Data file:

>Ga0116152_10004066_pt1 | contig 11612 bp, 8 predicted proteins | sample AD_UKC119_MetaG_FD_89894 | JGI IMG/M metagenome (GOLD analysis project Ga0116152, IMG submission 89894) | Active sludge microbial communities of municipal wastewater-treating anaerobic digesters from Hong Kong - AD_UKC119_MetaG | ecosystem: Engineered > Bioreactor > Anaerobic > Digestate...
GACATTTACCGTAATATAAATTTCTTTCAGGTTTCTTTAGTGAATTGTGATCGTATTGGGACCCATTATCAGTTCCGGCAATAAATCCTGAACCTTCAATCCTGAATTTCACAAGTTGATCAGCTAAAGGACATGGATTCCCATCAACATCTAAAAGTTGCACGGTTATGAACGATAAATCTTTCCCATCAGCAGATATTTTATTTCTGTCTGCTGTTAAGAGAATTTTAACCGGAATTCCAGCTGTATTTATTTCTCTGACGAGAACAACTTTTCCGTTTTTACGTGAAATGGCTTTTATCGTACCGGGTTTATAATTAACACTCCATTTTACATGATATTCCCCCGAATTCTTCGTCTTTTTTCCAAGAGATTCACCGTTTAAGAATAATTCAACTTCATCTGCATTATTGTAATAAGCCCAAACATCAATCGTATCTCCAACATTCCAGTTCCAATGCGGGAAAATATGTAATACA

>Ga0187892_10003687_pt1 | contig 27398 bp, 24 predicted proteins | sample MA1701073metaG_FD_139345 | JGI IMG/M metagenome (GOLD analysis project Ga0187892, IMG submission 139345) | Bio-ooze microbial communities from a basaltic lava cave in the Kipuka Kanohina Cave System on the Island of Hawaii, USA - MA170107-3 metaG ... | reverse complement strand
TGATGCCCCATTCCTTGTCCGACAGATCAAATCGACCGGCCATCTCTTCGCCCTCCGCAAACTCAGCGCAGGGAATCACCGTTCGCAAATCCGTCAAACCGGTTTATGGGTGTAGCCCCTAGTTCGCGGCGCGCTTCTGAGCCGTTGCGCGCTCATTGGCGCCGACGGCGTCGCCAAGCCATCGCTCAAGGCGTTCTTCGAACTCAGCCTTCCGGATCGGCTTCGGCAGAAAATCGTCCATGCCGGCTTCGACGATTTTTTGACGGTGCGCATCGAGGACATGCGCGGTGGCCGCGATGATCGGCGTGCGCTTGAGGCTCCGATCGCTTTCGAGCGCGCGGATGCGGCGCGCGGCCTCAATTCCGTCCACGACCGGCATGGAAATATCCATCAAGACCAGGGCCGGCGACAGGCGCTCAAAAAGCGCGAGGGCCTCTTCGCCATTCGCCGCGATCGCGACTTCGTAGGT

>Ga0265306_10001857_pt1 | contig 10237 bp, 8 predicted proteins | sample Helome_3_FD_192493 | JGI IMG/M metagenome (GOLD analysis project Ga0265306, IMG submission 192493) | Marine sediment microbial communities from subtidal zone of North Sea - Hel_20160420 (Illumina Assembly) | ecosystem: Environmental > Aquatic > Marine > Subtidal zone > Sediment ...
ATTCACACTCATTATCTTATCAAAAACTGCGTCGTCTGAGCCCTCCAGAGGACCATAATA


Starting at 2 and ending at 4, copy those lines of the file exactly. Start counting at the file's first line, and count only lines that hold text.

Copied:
GACATTTACCGTAATATAAATTTCTTTCAGGTTTCTTTAGTGAATTGTGATCGTATTGGGACCCATTATCAGTTCCGGCAATAAATCCTGAACCTTCAATCCTGAATTTCACAAGTTGATCAGCTAAAGGACATGGATTCCCATCAACATCTAAAAGTTGCACGGTTATGAACGATAAATCTTTCCCATCAGCAGATATTTTATTTCTGTCTGCTGTTAAGAGAATTTTAACCGGAATTCCAGCTGTATTTATTTCTCTGACGAGAACAACTTTTCCGTTTTTACGTGAAATGGCTTTTATCGTACCGGGTTTATAATTAACACTCCATTTTACATGATATTCCCCCGAATTCTTCGTCTTTTTTCCAAGAGATTCACCGTTTAAGAATAATTCAACTTCATCTGCATTATTGTAATAAGCCCAAACATCAATCGTATCTCCAACATTCCAGTTCCAATGCGGGAAAATATGTAATACA

>Ga0187892_10003687_pt1 | contig 27398 bp, 24 predicted proteins | sample MA1701073metaG_FD_139345 | JGI IMG/M metagenome (GOLD analysis project Ga0187892, IMG submission 139345) | Bio-ooze microbial communities from a basaltic lava cave in the Kipuka Kanohina Cave System on the Island of Hawaii, USA - MA170107-3 metaG ... | reverse complement strand
TGATGCCCCATTCCTTGTCCGACAGATCAAATCGACCGGCCATCTCTTCGCCCTCCGCAAACTCAGCGCAGGGAATCACCGTTCGCAAATCCGTCAAACCGGTTTATGGGTGTAGCCCCTAGTTCGCGGCGCGCTTCTGAGCCGTTGCGCGCTCATTGGCGCCGACGGCGTCGCCAAGCCATCGCTCAAGGCGTTCTTCGAACTCAGCCTTCCGGATCGGCTTCGGCAGAAAATCGTCCATGCCGGCTTCGACGATTTTTTGACGGTGCGCATCGAGGACATGCGCGGTGGCCGCGATGATCGGCGTGCGCTTGAGGCTCCGATCGCTTTCGAGCGCGCGGATGCGGCGCGCGGCCTCAATTCCGTCCACGACCGGCATGGAAATATCCATCAAGACCAGGGCCGGCGACAGGCGCTCAAAAAGCGCGAGGGCCTCTTCGCCATTCGCCGCGATCGCGACTTCGTAGGT